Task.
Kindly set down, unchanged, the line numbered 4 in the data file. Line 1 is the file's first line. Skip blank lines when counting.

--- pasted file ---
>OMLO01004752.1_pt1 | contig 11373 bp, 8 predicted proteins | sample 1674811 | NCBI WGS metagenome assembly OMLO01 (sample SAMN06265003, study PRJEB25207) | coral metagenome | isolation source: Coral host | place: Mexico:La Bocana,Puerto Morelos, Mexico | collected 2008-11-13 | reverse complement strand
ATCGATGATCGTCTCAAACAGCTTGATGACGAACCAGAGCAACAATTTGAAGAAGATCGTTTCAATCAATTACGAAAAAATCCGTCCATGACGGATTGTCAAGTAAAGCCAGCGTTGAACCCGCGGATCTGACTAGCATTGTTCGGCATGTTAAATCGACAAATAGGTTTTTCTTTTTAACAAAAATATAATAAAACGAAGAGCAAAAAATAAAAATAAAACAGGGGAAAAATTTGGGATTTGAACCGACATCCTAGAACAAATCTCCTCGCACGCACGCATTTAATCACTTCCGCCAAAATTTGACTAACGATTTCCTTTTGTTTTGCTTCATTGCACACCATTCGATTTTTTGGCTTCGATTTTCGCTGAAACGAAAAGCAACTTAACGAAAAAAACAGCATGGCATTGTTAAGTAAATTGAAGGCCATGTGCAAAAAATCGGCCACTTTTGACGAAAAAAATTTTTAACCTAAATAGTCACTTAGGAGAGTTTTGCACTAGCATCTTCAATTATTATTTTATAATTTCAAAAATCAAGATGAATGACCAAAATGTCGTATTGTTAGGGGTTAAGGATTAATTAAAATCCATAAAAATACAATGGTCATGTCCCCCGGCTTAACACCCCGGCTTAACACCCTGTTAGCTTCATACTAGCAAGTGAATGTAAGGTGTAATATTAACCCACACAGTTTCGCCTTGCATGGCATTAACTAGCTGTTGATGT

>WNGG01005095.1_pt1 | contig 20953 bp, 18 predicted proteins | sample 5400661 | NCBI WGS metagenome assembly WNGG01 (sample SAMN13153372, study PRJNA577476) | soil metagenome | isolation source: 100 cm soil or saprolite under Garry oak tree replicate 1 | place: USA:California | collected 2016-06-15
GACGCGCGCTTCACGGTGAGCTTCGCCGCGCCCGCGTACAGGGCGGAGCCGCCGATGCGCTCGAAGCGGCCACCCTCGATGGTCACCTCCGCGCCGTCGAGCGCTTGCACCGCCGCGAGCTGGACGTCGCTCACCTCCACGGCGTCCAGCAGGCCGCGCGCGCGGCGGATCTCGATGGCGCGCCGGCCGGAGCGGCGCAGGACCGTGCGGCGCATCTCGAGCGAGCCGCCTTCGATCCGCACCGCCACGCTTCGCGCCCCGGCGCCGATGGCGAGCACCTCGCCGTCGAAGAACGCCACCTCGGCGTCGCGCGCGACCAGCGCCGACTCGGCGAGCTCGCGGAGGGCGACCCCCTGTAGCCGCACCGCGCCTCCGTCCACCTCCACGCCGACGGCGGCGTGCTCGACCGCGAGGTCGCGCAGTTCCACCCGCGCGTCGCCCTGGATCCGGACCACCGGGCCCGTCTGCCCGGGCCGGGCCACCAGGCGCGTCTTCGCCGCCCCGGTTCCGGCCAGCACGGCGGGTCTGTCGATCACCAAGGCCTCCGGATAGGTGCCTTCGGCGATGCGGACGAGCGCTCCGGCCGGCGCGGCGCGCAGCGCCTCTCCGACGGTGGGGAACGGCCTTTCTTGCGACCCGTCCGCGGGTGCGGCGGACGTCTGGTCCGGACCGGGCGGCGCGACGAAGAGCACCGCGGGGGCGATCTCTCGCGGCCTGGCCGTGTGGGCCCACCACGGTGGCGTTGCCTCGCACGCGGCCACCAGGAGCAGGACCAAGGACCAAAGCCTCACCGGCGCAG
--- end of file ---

GACGCGCGCTTCACGGTGAGCTTCGCCGCGCCCGCGTACAGGGCGGAGCCGCCGATGCGCTCGAAGCGGCCACCCTCGATGGTCACCTCCGCGCCGTCGAGCGCTTGCACCGCCGCGAGCTGGACGTCGCTCACCTCCACGGCGTCCAGCAGGCCGCGCGCGCGGCGGATCTCGATGGCGCGCCGGCCGGAGCGGCGCAGGACCGTGCGGCGCATCTCGAGCGAGCCGCCTTCGATCCGCACCGCCACGCTTCGCGCCCCGGCGCCGATGGCGAGCACCTCGCCGTCGAAGAACGCCACCTCGGCGTCGCGCGCGACCAGCGCCGACTCGGCGAGCTCGCGGAGGGCGACCCCCTGTAGCCGCACCGCGCCTCCGTCCACCTCCACGCCGACGGCGGCGTGCTCGACCGCGAGGTCGCGCAGTTCCACCCGCGCGTCGCCCTGGATCCGGACCACCGGGCCCGTCTGCCCGGGCCGGGCCACCAGGCGCGTCTTCGCCGCCCCGGTTCCGGCCAGCACGGCGGGTCTGTCGATCACCAAGGCCTCCGGATAGGTGCCTTCGGCGATGCGGACGAGCGCTCCGGCCGGCGCGGCGCGCAGCGCCTCTCCGACGGTGGGGAACGGCCTTTCTTGCGACCCGTCCGCGGGTGCGGCGGACGTCTGGTCCGGACCGGGCGGCGCGACGAAGAGCACCGCGGGGGCGATCTCTCGCGGCCTGGCCGTGTGGGCCCACCACGGTGGCGTTGCCTCGCACGCGGCCACCAGGAGCAGGACCAAGGACCAAAGCCTCACCGGCGCAG